Yesterday we took another road trip to two National Monuments within an hour's drive of Billings. Our first stop was the Little Bighorn Battlefield National Monument. We started off by watching a very well done 20 minute video about the battle. At the end, the narrator summarized by saying both sides were fighting for what they believed in at the time, trying to protect their culture and people.
This battle took place on June 25, 1876, just a few days before our country celebrated its centennial. By the next day over 260 soldiers were dead. The park has a unique feature where you call a number on your cell phone, and then dial the different talking points along the way. By listening, we learned a great deal about the battle.
At the time of the battle a village of over 1,000 tepees was set up along the Little Bighorn River in this valley consisting of about 7,000 Lakota, Cheyenne and Arapaho Indians including 1,500 to 2,000 warriors.
The war between the Army and these Indians began because the treaty of 1868 had been broken by the United States. That treaty included the land in the Black Hills in South Dakota. When gold was discovered, thousands of white gold seekers swarmed into the region in violation of the treaty. The Indians left the reservation and resumed raids on settlements and travelers. The Indians were ordered back to the reservation. When they didn't comply, the Army was called in to enforce the order.
After the battle, the soldiers bodies were buried in shallow graves and marked. In 1881 the remains were moved to a mass grave, and a monument was erected with their names engraved on all four sides. Lt. Col. George Armstrong Custer was the commander of the 7th Cavalry. I'm sure you've all heard of the famous Custer's Last Stand. This was the place.
In 1890 the Army erected 249 headstone markers across the battlefield to show where Custer's men had fallen. This is the only National Battlefield that has individual markers for all soldiers lost. It is an eerie feeling looking out over the grassy plains and seeing these markers scattered about.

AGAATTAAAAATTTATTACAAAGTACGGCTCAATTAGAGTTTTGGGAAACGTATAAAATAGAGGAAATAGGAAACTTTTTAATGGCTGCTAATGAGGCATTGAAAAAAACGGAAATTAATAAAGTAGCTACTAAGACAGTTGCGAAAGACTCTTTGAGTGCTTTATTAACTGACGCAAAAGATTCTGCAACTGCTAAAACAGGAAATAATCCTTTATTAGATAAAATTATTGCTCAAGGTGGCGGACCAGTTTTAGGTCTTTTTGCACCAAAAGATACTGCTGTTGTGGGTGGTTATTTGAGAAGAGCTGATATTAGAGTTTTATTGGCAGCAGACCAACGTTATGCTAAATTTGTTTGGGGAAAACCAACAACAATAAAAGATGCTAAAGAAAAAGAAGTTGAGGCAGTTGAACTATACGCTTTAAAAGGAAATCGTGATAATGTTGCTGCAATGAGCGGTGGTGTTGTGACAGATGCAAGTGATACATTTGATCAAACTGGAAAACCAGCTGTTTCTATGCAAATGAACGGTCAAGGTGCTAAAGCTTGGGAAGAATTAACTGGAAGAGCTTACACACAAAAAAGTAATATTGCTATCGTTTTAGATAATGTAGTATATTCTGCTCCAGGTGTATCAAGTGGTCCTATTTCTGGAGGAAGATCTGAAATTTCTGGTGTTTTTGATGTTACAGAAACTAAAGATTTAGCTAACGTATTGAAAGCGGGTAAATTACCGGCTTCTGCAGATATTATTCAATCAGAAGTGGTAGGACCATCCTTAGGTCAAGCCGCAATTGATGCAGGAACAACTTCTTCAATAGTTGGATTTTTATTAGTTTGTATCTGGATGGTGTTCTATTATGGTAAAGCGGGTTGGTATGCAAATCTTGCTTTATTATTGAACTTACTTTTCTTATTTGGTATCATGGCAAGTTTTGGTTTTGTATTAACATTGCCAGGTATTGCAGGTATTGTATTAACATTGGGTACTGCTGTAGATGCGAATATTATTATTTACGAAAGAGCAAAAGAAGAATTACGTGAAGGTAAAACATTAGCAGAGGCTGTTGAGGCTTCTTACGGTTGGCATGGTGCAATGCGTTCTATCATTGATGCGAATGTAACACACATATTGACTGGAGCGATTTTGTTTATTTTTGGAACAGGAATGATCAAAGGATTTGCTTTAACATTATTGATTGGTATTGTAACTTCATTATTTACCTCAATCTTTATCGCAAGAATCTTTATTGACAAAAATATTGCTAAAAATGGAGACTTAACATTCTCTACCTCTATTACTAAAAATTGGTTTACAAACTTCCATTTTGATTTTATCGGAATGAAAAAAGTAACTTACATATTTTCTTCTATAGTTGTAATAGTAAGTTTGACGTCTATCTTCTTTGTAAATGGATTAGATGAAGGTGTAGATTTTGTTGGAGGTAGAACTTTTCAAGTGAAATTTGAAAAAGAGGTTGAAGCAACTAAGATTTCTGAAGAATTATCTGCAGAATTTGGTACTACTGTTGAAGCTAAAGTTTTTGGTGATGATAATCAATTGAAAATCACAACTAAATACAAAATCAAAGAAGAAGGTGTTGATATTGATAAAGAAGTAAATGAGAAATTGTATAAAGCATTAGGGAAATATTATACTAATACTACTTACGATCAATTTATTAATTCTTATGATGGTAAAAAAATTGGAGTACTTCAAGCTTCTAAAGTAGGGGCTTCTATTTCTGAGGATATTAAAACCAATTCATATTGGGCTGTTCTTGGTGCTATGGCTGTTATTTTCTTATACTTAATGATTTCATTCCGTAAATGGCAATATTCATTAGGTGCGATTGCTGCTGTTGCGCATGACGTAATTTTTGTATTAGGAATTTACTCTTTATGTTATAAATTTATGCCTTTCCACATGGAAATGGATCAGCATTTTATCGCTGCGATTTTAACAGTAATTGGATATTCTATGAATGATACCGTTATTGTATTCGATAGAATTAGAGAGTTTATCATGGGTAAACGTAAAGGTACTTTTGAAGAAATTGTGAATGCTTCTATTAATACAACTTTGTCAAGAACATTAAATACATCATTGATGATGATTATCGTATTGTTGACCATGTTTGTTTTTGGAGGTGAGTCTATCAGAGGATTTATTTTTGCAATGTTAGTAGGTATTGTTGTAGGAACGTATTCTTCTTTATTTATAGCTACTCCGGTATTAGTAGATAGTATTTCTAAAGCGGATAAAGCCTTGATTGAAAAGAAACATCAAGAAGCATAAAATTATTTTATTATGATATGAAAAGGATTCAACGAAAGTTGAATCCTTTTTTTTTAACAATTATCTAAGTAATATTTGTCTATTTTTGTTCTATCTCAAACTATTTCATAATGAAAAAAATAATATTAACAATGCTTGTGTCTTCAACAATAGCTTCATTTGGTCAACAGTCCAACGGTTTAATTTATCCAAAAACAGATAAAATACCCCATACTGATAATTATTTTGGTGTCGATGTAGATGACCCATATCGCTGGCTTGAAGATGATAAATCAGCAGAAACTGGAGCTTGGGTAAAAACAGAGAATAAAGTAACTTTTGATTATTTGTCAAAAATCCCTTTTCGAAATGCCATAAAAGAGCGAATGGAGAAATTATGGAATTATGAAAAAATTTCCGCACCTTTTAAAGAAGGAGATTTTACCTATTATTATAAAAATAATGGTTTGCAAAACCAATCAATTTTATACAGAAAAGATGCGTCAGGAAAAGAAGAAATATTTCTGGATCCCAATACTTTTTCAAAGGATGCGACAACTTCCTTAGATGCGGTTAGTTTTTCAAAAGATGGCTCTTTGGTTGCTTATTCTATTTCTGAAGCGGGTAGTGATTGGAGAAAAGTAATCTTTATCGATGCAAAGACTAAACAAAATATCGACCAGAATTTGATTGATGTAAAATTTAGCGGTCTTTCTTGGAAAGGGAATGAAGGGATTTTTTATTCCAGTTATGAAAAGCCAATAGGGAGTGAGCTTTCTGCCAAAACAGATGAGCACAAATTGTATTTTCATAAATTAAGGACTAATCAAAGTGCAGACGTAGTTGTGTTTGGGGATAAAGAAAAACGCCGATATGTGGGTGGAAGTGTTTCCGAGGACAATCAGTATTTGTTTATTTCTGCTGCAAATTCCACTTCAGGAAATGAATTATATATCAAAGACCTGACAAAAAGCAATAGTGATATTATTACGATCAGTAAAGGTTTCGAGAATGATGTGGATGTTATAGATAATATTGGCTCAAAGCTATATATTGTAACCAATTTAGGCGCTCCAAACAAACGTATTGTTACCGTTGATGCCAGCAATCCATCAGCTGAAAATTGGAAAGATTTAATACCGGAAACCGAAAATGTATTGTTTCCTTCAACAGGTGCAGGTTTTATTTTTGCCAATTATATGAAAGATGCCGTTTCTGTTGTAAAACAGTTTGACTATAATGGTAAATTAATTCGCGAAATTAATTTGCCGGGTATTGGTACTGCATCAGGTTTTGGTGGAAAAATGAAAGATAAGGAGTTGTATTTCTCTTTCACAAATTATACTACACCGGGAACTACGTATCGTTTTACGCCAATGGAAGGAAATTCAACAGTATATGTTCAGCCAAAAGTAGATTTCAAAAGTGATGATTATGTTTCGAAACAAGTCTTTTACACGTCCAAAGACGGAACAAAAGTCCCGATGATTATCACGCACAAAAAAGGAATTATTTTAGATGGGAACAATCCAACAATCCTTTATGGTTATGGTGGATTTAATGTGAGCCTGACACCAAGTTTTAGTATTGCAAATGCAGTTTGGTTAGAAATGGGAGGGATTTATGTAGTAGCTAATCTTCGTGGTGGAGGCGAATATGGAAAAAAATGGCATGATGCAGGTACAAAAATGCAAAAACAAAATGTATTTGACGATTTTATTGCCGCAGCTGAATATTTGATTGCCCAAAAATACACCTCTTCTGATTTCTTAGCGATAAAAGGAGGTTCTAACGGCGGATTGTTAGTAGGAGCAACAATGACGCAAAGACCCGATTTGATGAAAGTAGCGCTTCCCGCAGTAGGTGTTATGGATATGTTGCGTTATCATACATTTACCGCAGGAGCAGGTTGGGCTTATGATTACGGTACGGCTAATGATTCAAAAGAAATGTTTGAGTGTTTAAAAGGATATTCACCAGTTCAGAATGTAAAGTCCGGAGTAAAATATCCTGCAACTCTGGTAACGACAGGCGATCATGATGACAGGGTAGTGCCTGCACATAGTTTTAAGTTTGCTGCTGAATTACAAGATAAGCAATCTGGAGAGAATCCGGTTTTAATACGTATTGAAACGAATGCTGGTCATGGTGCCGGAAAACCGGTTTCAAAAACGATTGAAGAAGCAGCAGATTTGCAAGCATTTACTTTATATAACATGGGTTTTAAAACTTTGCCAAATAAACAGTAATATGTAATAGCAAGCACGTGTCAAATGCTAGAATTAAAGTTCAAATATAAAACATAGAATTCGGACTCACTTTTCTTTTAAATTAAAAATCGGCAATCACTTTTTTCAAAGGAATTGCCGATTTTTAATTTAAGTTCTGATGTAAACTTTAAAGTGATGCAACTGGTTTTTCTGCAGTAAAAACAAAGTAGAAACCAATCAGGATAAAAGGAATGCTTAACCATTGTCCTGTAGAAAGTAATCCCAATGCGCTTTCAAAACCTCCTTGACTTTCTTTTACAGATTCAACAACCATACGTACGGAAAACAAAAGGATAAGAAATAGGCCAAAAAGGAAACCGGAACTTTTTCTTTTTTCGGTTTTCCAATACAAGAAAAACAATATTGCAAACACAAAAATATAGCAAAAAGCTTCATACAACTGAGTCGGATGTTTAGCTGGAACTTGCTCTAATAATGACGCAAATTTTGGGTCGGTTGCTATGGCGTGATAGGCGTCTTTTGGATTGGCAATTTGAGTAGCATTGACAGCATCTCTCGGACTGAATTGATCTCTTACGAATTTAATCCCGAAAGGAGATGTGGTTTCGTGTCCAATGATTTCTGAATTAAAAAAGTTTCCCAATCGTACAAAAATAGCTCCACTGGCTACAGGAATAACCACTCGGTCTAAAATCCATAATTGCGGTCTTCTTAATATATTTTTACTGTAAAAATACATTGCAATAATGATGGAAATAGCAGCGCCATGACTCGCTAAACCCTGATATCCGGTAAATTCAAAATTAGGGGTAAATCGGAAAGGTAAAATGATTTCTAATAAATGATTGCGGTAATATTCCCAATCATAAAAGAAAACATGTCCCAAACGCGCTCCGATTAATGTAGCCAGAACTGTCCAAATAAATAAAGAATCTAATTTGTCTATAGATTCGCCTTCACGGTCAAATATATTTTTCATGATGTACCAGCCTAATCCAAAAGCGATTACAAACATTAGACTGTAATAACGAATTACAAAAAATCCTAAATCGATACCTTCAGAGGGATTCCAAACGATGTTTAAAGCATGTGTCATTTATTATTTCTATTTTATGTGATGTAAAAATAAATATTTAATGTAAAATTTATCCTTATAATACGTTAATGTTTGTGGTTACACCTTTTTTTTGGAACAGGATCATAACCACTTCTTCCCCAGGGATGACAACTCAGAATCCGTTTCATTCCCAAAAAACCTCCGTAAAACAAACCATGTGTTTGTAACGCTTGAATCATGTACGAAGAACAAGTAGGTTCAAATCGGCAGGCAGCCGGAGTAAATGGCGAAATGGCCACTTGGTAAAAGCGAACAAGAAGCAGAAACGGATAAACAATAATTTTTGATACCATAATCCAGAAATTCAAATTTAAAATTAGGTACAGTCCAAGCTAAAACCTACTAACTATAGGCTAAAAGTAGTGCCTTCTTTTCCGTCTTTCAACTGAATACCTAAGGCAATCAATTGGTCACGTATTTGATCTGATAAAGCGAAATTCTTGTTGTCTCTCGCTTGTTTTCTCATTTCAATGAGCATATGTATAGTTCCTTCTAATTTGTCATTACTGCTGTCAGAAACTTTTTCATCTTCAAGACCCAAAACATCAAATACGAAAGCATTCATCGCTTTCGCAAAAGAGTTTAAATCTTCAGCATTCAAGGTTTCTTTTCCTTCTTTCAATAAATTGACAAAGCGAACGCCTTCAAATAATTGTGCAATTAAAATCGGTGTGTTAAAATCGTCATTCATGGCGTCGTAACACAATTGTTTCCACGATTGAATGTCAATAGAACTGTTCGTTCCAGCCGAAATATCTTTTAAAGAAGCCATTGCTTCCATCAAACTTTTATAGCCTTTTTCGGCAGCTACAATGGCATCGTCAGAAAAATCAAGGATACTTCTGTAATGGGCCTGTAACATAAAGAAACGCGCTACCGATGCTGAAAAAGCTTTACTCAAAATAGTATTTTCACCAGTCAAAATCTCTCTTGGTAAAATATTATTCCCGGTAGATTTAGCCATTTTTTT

On a hill that has become known as "Last Stand Hill", 210 of these men died with Custer. The markers are very close to each other. It must have been awful!!!
The Indians took their dead warriors away with them. There is no exact count, but in 1999 the National Park Service began erecting red granite markers at known Cheyenne and Lakota warrior casualty sites providing visitors with a balanced perspective of the fierce fighting that occurred.
In 2013 an Indian Monument was erected across the road from the Army monument. It is built in a circle which is a sacred symbol. The inside walls display the names and words of those who fought here. I thought this quote by Crazy Horse made a lot of sense.
A Spirit Warrior sculpture is also part of the memorial.
In 1991 President George H. W. Bush signed an order changing the name of this site from Custer Battlefield National Monument to Little Bighorn National Battlefield Monument.
Our second stop was at Pompeys Pillar National Monument. It is the only site along the Lewis and Clark trail where the public can see visible evidence of the expedition.
Since we left Seattle, we have been seeing many markers along our route referring to the Lewis and Clark Expedition. On their return journey, they split up for part of the trip. Clark's group stopped along the Yellowstone River near what is now Billings, Montana. At this 150 foot sandstone pillar, William Clark carved his name and the date into the rock on July 25, 1806. Years later when the railroad came through, the carving was covered to preserve it. Thank you railroad!!
Clark named the pillar Pompy's Tower in honor of Sacagawea's son, nicknamed Pomp. It was later changed to Pompeys Pillar.
We climbed over 200 steps in 96 degree temperatures to see the carving. Sometimes, it's just worth it. The view from the top was beautiful. Here is the Yellowstone River.
Clark's group carved two canoes out of cottonwood trees while they were here. Up to this point they had been on horseback to cross the Rocky Mountains. These replicas are on display.
President Jefferson organized the expedition to explore the lands purchased in the Louisiana Purchase. In a two year period, Lewis and Clark covered 8,000 miles from St. Louis to the Pacific Coast and back. They kept detailed journals and maps. Amazing!!!
So, I had conflicted feelings about our visits. In 1806 our country was excited to be exploring this vast country. In 1876 the same country was fighting wars with Indians. I know there are two sides to every story, but this just made me sad.
Today we did a little exploring of downtown Billings. We didn't find much of interest. The Moss Mansion which was built in 1903 for the Moss family who made their fortune in banking, utilities and other ventures. It's a beautiful building which is now a museum. We didn't go inside.
We also visited Thirsty Street Brewery and Montana Brewing Company breweries. I had a huckleberry ice cream cone instead. Much better than beer.
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